The best and most fascinating part of the book, by far, is the extensive telling of the early life and career of Mother Rose Hovick's two daughters - Baby June and Rose Louise (who would become Gypsy Rose Lee) - as they traveled across the country (like gypsies) performing anywhere and everywhere in their efforts to fulfill the dreams and ambitions of Mother Rose. The author does a great job of describing the atmosphere of the vaudeville circuit and the performers who worked it during those years.

The actual transformation of little Rose Louise into Gypsy Rose Lee is glossed over somewhat - apparently, like many other performers of the era, Gypsy was a master of creating her own myth, so much so that much of what is and isn't true is hard to establish and there are conflicting stories of some events and no information at all of others. The book doesn't provide much in depth information on Gypsy Rose Lee's more famous years other than her lifelong conflicted relationships with her mother and sister. If a reader doesn't already have at least a vague knowledge of who Gypsy Rose Lee was they might be left wondering why she became so famous and celebrated in her lifetime.

I would recommend this book to anyone who wanted to know more about the vaudeville circuits, the child entertainers who performed on those stages, and the culture of burlesque that developed in the early 20th century.

The book is relatively free of any offensive language or explicit descriptions.


The Wrong Case
The Wrong Case
by James Crumley
Edition: Paperback
Price: $12.50
110 used & new from $0.01

1 of 1 people found the following review helpful
5.0 out of 5 stars A hard-boiled redneck detective story, April 18, 2013
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This review is from: The Wrong Case (Paperback)
Milton Chester "Milo" Milodragovitch was once a very successful private investigator, he made his living as the kind of sleazy keyhole peeper who kicked in doors to snap photos for use as evidence in divorce cases, then they invented the no-fault divorce and the bottom dropped out. On the plus side he has a sizable inheritance from his wealthy father's estate coming on his 53rd birthday... on the downside that's more than a decade away and, between his hard partying ways and questionable life choices, it's anybody's guess as to whether he'll live that long. His mentor is a long disbarred attorney named Simon who has given up on society to become a first rate drunk... Milo is starting to think Simon might have the right idea!

The Wrong Case has Milo agreeing to take on a missing person case for the simple reason that he is attracted to the missing man's sister... the money isn't bad either, but it's mostly for the girl. The resulting investigation turns into a disaster when bodies begin piling up, an inexplicable junkie crime spree hits town, and Milo can't seem to get a handle on exactly what's going on or why. But, with a stubborn streak of tenacity that might get him killed, Milo is determined to solve the case and get the girl.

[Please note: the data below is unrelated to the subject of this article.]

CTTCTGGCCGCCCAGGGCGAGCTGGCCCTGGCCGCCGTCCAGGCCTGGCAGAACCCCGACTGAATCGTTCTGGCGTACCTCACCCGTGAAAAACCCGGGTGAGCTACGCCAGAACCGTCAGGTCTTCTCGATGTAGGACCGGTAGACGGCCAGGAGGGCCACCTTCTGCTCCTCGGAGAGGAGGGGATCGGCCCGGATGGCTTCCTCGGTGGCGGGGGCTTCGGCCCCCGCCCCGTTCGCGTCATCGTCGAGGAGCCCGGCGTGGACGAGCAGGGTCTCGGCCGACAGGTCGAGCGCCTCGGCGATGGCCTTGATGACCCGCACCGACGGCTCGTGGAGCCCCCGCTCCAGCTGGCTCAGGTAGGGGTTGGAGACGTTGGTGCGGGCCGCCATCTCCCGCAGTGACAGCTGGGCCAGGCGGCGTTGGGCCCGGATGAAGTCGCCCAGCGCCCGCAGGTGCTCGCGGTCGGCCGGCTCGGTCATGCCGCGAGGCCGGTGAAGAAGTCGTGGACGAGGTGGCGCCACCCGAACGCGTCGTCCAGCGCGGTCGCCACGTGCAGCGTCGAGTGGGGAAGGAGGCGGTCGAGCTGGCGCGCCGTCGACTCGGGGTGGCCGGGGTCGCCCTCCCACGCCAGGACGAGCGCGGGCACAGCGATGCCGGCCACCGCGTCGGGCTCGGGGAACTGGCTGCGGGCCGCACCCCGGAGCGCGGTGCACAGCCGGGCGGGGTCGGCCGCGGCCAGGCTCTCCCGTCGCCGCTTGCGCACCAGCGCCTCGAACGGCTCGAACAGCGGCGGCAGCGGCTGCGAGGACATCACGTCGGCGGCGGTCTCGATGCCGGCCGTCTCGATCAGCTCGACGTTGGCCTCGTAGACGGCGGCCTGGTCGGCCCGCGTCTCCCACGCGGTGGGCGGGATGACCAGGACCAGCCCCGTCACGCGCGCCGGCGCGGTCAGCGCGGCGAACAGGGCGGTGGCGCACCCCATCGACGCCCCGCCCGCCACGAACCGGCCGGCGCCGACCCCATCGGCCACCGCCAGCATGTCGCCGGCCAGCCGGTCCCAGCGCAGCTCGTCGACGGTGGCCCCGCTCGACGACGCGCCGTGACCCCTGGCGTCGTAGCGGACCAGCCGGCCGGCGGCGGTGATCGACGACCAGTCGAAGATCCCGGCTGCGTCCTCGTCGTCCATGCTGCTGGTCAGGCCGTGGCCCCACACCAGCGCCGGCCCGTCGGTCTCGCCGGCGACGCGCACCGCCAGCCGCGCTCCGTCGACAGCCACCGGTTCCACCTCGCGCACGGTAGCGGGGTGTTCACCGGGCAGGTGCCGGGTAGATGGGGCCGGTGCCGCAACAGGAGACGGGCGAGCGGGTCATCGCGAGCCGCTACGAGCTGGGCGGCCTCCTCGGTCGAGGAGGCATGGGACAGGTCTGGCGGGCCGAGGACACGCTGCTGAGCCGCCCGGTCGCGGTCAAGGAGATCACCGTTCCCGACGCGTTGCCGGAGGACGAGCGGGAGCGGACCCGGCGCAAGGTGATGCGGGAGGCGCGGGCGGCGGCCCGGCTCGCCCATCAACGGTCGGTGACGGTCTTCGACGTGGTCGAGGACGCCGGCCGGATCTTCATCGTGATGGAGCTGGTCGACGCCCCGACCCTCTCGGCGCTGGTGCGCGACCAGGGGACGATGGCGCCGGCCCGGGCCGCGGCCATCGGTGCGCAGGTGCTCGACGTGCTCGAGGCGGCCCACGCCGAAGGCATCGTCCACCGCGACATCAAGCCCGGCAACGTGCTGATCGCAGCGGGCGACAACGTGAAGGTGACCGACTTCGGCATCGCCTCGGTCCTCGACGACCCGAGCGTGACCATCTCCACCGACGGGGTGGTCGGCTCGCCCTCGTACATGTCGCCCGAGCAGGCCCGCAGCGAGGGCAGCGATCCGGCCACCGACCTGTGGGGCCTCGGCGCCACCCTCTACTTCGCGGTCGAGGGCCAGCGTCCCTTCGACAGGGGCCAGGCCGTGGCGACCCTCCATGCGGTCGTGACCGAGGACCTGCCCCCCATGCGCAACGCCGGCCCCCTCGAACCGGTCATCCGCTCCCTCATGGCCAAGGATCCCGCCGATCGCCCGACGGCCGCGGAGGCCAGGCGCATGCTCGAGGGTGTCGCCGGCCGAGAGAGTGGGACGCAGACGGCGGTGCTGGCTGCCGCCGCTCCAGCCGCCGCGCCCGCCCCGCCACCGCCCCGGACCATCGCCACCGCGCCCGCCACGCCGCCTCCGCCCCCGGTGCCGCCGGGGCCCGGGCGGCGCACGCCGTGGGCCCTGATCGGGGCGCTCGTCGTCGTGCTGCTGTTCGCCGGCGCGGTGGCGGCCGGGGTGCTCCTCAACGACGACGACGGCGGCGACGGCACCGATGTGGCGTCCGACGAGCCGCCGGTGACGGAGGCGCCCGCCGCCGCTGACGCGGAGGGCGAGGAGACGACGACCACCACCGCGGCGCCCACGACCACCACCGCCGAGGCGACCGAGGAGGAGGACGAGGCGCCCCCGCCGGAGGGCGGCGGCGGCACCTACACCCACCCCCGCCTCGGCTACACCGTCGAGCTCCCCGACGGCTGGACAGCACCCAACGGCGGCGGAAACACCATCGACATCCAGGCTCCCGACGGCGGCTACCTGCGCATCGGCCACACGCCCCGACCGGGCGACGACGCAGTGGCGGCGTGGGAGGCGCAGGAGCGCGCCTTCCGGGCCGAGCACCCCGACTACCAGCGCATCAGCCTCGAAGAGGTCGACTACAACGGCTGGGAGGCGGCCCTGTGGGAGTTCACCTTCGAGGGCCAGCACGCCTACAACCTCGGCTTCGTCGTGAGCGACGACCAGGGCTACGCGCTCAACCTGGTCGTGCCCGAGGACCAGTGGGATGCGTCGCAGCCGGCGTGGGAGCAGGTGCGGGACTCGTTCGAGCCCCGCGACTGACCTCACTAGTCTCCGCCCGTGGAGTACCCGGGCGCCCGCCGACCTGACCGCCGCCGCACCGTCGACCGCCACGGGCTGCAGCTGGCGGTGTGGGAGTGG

Milo is a redneck in the classic style, a hard drinking, hell-raising good ol' boy with more guts than brains. He's reckless and self indulgent with no tolerance of rules or regulations of any kind and, like most classic hard-boiled types, he drinks WAY too much. It being the Seventies he's also known to indulge in illegal drugs like speed and marijuana from time to time. He's a hard-case (as well as something of a head-case at times) but he's also a bit of a soft touch. Sure, he'll knock you on your butt, but then he'll probably help you up, apologize, and buy you a drink.

This novel won't be everyone's cup of Irish coffee, it's brooding, it's gritty, the mystery itself isn't all that great, the plot is a little hard to believe at times and none of the characters possess much in the way of redeeming qualities. These people are who they are and, while they may indulge in a little self pity from time to time, they aren't looking to change. Imagine something like Leaving Las Vegas as a detective story and you're getting close to the tone of this novel.

The style invites comparisons to Raymond Chandler mostly due to the genre and the fact that Crumley has a certain way of presenting a sentence that is almost lyrical or poetic at times while still never letting the reader lose the sense that what is being read contains some greater secret about the harsh truth of life.

The book contains adult language, sex, violence and racial slurs.